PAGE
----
# How long does a linear hydrocarbon chain have to be before we call it polyethylene?

Might be a really silly question here but here goes. Polyethylene is a polymer with a repeating unit of just 2 carbon atoms attacked to 2 hydrogens each which connect to other repeat units.

This structure is just an aliphatic hydrocarbon like butane or hexane or decane etc. My question is, at what carbon chain length does a hydrocarbon cease to be a normal alkane but instead becomes a polymer?

Actually, polyethylene is still an alkane as it fits IUPAC definition perfectly fine [1, p. 1313]:

alkanes:
Acyclic branched or unbranched hydrocarbons having the general formula $$\ce{C_nH_{2n+2}}$$, and therefore consisting entirely of hydrogen atoms and saturated carbon atoms.

Smaller alkane molecules you are referring to, are oligomers. IUPAC defines the prefix oligo- as follows [1, p. 1353]:

oligo:
A prefix meaning 'a few', and used for compounds with a number of repeating units intermediate between those in monomers and those in high polymers. The limits are not precisely defined, and in practice vary with the type of structure being considered, but are generally from 3 to 10.

At the same time removing numerical restraints when referring to oligomer molecules [2, p. 2289]:

1.2 oligomer molecule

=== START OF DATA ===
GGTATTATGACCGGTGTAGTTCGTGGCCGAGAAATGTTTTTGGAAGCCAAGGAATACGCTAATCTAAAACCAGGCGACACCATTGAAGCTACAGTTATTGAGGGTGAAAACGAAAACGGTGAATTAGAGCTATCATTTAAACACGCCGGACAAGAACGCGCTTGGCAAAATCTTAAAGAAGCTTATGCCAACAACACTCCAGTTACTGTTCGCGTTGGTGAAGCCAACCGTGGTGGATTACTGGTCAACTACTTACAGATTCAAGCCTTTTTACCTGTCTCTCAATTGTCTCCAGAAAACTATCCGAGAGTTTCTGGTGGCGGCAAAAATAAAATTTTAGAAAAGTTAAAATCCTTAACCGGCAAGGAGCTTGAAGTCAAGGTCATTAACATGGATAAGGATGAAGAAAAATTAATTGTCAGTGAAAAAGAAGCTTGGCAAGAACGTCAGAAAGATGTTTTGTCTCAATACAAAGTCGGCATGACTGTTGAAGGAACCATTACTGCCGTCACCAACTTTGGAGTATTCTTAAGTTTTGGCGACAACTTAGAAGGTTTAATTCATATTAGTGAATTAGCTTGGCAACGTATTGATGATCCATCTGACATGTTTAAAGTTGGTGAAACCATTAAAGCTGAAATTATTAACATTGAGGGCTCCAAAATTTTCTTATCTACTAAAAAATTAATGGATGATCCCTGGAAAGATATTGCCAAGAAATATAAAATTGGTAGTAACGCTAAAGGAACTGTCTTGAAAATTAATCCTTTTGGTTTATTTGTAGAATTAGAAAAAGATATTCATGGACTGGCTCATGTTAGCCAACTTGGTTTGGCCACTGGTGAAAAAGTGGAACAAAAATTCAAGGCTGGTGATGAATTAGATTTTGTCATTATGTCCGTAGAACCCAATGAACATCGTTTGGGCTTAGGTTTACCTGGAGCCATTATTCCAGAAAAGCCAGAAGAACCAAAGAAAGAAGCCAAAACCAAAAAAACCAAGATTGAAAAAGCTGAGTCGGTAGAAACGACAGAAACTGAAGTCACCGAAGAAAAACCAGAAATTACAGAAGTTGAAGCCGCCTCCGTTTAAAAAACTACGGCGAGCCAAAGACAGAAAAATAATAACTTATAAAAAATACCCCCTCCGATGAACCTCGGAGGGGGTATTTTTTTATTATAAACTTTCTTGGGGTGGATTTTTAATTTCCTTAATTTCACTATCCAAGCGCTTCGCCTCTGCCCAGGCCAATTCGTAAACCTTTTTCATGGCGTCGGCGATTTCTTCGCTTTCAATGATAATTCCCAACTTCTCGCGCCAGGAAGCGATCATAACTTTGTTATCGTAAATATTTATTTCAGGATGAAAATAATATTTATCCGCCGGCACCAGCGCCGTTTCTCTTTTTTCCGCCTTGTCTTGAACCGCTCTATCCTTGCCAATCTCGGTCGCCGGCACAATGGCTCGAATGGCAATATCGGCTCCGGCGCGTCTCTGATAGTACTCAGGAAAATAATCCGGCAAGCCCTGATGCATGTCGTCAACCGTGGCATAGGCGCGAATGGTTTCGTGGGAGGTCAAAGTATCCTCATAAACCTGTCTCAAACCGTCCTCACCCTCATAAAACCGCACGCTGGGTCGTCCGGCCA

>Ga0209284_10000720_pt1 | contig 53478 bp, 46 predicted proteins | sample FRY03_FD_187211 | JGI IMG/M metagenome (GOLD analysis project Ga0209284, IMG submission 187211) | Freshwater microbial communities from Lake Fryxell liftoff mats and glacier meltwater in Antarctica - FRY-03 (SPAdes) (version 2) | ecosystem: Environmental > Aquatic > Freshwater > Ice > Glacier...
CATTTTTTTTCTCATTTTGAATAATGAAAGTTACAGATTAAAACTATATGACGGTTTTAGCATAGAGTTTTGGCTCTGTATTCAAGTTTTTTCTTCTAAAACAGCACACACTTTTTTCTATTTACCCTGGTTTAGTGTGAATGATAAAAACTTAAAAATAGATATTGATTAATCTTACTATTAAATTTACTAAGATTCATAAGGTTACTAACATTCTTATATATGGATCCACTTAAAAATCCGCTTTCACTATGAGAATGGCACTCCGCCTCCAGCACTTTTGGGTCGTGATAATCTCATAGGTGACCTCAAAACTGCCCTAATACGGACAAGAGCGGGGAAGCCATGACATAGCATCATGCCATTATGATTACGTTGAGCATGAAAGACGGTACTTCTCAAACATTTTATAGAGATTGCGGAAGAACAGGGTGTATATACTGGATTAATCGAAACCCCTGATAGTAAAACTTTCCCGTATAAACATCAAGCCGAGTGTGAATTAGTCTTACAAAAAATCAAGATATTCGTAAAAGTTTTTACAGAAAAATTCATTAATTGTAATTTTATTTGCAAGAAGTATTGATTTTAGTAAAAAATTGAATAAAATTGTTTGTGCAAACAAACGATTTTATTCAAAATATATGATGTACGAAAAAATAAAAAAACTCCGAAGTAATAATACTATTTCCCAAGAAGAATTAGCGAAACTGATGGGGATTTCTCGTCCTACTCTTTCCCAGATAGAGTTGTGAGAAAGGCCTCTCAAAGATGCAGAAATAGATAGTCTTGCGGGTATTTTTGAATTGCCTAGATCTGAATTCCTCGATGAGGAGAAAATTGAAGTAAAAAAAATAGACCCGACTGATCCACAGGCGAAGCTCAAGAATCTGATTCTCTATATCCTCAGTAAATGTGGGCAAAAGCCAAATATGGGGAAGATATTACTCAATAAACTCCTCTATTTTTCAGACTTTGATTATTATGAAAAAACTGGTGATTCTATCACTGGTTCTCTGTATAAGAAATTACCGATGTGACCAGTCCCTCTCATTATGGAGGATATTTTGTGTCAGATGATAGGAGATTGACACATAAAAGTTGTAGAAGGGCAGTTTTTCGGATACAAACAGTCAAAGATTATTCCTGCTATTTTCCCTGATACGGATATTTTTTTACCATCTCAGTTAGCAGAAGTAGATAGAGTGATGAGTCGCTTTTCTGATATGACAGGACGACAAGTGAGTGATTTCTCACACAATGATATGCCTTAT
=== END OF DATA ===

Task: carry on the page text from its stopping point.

A molecule of intermediate relative molecular mass, the structure of which essentially comprises a small plurality of units derived, actually or conceptually, from molecules of lower relative molecular mass.

Obviously, the boundary between oligomers and polymers is blurred. Usually for the emergence of "polymer" sufficient degree of polymerization $$N$$ starts with $$10^2 - 10^4$$ for synthetic polymers and about $$100 - 200$$ for globular proteins.

A significant feature of any polymer as compared to its molecular weight counterpart is that when one or several units are added or removed into the polymer molecule, the properties of the polymer material remain almost unchanged. Properties of oligomers substantially depend on molecular weight.

As a typical example, melting points of low molecular weight alkanes gradually increases with polymerization degree (Source):

reaching a plateau of approx. $$\pu{400 K}$$ for linear low density polyethylene.

### References

1. Moss, G. P.; Smith, P. A. S.; Tavernier, D. Glossary of Class Names of Organic Compounds and Reactivity Intermediates Based on Structure (IUPAC Recommendations 1995). Pure and Applied Chemistry 1995, 67 (8–9), 1307–1375. https://doi.org/10.1351/pac199567081307.
2. Jenkins, A. D.; Kratochvíl, P.; Stepto, R. F. T.; Suter, U. W. Glossary of Basic Terms in Polymer Science (IUPAC Recommendations 1996). Pure and Applied Chemistry 1996, 68 (12), 2287–2311. https://doi.org/10.1351/pac199668122287.

It's rather molecular mass concept. According to normatives, MM of polyethylene is from tens of thousands units to several million. So molecule must weight at least 10000 to be considered polyethylene (otherwise it can be named as oligomer of ethylene). But I should mention that there are no precise "threshold" like "10-100 monomers = oligomer, 100+ - polymer", though some textbooks give these (or other) numbers. Line between them is pretty vague to be explained with one simple number. Line is "drawn" by their properties.

• The entanglement molecular weight of PE is in the range of a thousand g/mol. Sth with 4000 to 5000 is definitely a polymer already.
– Karl
Nov 21 '19 at 21:25